Trampolining Shoreham granny passes £1,000 mark in 100-day challenge for St Barnabas House hospice in Worthing
A Shoreham houseboat resident, dubbed Jumping Grannie Jess, has passed the £1,000 mark in her 100-day trampolining challenge for St Barnabas House hospice in Worthing.
Jess Aidley, 78, is doing 100 jumps every day in memory of her friend, busker and stand-up comedian Ted Young
She will reach day 70 on Sunday and is thrilled to have hit the £1,000 mark on JustGiving, with another £200 donated direct to the hospice, which cared for Ted at the end of his life.
Jess said: “I am nearer 80 than 75 and my knees are not up to running marathons – they’re not really up to running at all – so I decided to use the children’s trampoline instead.
“I have been inspired by what people have done in their gardens to raise money for the NHS and decided to have a go myself.
“I chose St Barnabas because the work they do complements the NHS but their fundraising has been curtailed by the Covid-19 lockdown. I also wanted to support them because of the outstanding care they have given to friends, especially to ‘The Busker’, my friend Ted Young, in whose memory I am doing this.”
Jess said she was following in the footsteps of the ‘Skipping Sikh’, Rajinder Singh, a London grandfather who raised thousands of pounds for the NHS during lockdown last year.
She explained: “When I saw the Skipping Sikh raise money from his garden, I thought, I could try something like that. I’ve been using my grandchildren’s trampoline in my garden to keep fit during lockdown, so thought ‘why not base it around that’.”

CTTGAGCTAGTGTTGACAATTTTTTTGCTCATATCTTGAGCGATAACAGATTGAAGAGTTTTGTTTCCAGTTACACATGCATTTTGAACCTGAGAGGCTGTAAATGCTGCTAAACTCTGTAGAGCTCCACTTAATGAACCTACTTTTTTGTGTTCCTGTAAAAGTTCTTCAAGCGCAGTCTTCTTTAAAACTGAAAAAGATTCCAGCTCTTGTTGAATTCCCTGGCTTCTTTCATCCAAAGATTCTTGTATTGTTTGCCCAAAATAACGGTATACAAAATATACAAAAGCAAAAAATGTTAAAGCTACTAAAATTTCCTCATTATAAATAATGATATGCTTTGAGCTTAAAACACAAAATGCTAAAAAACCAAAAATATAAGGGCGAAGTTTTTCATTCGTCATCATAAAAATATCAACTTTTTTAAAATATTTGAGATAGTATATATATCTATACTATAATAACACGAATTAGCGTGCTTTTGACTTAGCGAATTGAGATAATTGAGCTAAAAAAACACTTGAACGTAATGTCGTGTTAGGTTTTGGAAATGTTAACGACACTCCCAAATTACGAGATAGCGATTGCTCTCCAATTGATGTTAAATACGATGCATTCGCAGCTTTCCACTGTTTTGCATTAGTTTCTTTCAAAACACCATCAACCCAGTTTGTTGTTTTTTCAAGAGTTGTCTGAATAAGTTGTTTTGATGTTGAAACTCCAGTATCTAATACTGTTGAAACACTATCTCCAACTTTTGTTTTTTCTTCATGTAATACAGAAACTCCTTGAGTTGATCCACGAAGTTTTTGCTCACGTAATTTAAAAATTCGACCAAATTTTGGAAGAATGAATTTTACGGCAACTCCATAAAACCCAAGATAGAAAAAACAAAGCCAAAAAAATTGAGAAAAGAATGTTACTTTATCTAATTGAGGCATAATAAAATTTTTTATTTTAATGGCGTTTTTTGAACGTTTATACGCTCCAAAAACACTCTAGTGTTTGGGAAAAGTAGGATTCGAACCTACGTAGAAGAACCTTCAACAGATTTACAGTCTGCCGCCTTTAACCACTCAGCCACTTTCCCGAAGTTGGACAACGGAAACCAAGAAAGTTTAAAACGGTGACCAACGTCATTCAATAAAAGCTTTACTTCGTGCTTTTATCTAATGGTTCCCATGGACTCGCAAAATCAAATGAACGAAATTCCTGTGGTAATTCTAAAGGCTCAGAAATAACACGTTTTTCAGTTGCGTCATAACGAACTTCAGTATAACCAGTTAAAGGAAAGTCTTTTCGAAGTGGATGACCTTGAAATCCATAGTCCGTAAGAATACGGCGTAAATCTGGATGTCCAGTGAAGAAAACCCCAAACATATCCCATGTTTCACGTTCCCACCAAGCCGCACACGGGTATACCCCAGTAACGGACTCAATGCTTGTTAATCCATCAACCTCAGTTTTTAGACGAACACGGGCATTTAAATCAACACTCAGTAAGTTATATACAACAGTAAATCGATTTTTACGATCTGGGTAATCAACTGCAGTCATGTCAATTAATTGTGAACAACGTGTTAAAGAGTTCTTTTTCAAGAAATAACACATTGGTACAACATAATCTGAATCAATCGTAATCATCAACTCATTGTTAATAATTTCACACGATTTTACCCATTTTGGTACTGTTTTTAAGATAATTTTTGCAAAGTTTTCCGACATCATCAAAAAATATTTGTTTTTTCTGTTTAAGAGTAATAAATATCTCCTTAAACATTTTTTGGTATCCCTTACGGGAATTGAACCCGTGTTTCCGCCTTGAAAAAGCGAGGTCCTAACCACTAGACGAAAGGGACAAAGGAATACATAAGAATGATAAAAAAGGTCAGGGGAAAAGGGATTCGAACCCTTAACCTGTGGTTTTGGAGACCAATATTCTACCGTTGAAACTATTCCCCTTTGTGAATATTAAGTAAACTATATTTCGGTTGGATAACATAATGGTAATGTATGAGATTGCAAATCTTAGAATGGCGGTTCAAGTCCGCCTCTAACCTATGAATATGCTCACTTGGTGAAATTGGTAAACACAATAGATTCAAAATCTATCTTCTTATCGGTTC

Determined not to miss a day, Jess has carried on in all weathers as ‘that is the commitment’ she has made.
She said: “I’ve lived on a houseboat in Shoreham for 11 years and my garden backs on to the new Riverbank footpath. People passing seem to be quite amused by the sight of an elderly woman jumping on a trampoline.”
Ted was well known in Shoreham and Worthing for his one-man band performances. He was a member and regular performer at the Church of the Good Shepherd on Shoreham Beach and it was there he met Jess, a retired Anglican priest.
Jess said: “Ted was held in very high esteem and in his retirement years would regularly perform for residential homes and Guild Care, as well as his fundraising gigs held at the church. He had that knack of making people feel good.”
Ted was diagnosed with multiple myeloma, a type of cancer which affects plasma cells, in 2015 but it was not until 2018 that the illness started affecting his everyday life.
His widow, Chrystabell, said: “It was during this time that the phrase ‘life-limiting’ was used to describe his condition and St Barnabas were mentioned as a source of help.
“I am so grateful to the hospice team, not just for their care at the end of Ted’s life, but all the way through those two years. Knowing that they were there to support us both was a relief, because, having become his carer, I was feeling quite overwhelmed.”
Ted’s condition rapidly deteriorated in March last year and shortly after the first national lockdown he was admitted to the hospice, so he could receive around-the-clock specialist care.
Chrystabell said: “When I walked into the strangely quiet and empty hospice, I felt an enormous sense of relief. I handed the burden of care over to them and despite the masks and gloves and aprons, despite the distancing and none of the usual physical touch I know I would have received, I felt totally cared for and safe. I was able to gently let go of my burden and know he was being fully cared for.
“I was supported physically, emotionally and spiritually and was able to be there with my beloved husband as he made his final journey from Earth to Heaven on April 9, 2020.”
Chrystabell said she was enormously grateful to their friend Jess for choosing to raise money for St Barnabas House, as like many charities the hospice suffered a drop in income after the pandemic hit.
Visit www.justgiving.com/jumping-grannie-jess to make a donation.